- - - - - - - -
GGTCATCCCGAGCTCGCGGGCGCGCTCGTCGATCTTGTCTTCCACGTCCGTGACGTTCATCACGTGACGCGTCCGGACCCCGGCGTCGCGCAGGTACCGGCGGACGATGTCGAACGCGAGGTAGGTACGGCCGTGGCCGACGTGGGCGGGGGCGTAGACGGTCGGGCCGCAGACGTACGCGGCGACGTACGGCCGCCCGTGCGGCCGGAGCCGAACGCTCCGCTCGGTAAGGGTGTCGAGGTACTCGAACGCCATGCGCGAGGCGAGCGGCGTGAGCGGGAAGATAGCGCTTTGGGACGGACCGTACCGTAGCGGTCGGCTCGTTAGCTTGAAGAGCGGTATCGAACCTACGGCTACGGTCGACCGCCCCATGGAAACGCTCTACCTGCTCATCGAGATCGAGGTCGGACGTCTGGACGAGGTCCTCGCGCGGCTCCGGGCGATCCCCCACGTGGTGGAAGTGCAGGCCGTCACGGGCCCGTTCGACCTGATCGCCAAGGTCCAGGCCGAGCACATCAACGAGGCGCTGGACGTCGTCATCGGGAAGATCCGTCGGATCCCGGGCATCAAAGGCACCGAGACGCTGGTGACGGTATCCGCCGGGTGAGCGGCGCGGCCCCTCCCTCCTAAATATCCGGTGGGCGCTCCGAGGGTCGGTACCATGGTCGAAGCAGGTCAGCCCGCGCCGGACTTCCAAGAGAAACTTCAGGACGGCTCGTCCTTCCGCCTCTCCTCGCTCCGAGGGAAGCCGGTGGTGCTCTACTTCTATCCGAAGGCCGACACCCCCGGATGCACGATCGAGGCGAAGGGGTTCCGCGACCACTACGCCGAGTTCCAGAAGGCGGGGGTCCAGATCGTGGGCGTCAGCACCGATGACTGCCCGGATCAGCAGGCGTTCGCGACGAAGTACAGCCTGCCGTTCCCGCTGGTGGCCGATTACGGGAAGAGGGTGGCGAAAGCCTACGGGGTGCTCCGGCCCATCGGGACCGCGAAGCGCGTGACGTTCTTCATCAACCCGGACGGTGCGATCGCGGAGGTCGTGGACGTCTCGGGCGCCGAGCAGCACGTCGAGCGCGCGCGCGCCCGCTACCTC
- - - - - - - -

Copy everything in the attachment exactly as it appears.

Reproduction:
GGTCATCCCGAGCTCGCGGGCGCGCTCGTCGATCTTGTCTTCCACGTCCGTGACGTTCATCACGTGACGCGTCCGGACCCCGGCGTCGCGCAGGTACCGGCGGACGATGTCGAACGCGAGGTAGGTACGGCCGTGGCCGACGTGGGCGGGGGCGTAGACGGTCGGGCCGCAGACGTACGCGGCGACGTACGGCCGCCCGTGCGGCCGGAGCCGAACGCTCCGCTCGGTAAGGGTGTCGAGGTACTCGAACGCCATGCGCGAGGCGAGCGGCGTGAGCGGGAAGATAGCGCTTTGGGACGGACCGTACCGTAGCGGTCGGCTCGTTAGCTTGAAGAGCGGTATCGAACCTACGGCTACGGTCGACCGCCCCATGGAAACGCTCTACCTGCTCATCGAGATCGAGGTCGGACGTCTGGACGAGGTCCTCGCGCGGCTCCGGGCGATCCCCCACGTGGTGGAAGTGCAGGCCGTCACGGGCCCGTTCGACCTGATCGCCAAGGTCCAGGCCGAGCACATCAACGAGGCGCTGGACGTCGTCATCGGGAAGATCCGTCGGATCCCGGGCATCAAAGGCACCGAGACGCTGGTGACGGTATCCGCCGGGTGAGCGGCGCGGCCCCTCCCTCCTAAATATCCGGTGGGCGCTCCGAGGGTCGGTACCATGGTCGAAGCAGGTCAGCCCGCGCCGGACTTCCAAGAGAAACTTCAGGACGGCTCGTCCTTCCGCCTCTCCTCGCTCCGAGGGAAGCCGGTGGTGCTCTACTTCTATCCGAAGGCCGACACCCCCGGATGCACGATCGAGGCGAAGGGGTTCCGCGACCACTACGCCGAGTTCCAGAAGGCGGGGGTCCAGATCGTGGGCGTCAGCACCGATGACTGCCCGGATCAGCAGGCGTTCGCGACGAAGTACAGCCTGCCGTTCCCGCTGGTGGCCGATTACGGGAAGAGGGTGGCGAAAGCCTACGGGGTGCTCCGGCCCATCGGGACCGCGAAGCGCGTGACGTTCTTCATCAACCCGGACGGTGCGATCGCGGAGGTCGTGGACGTCTCGGGCGCCGAGCAGCACGTCGAGCGCGCGCGCGCCCGCTACCTC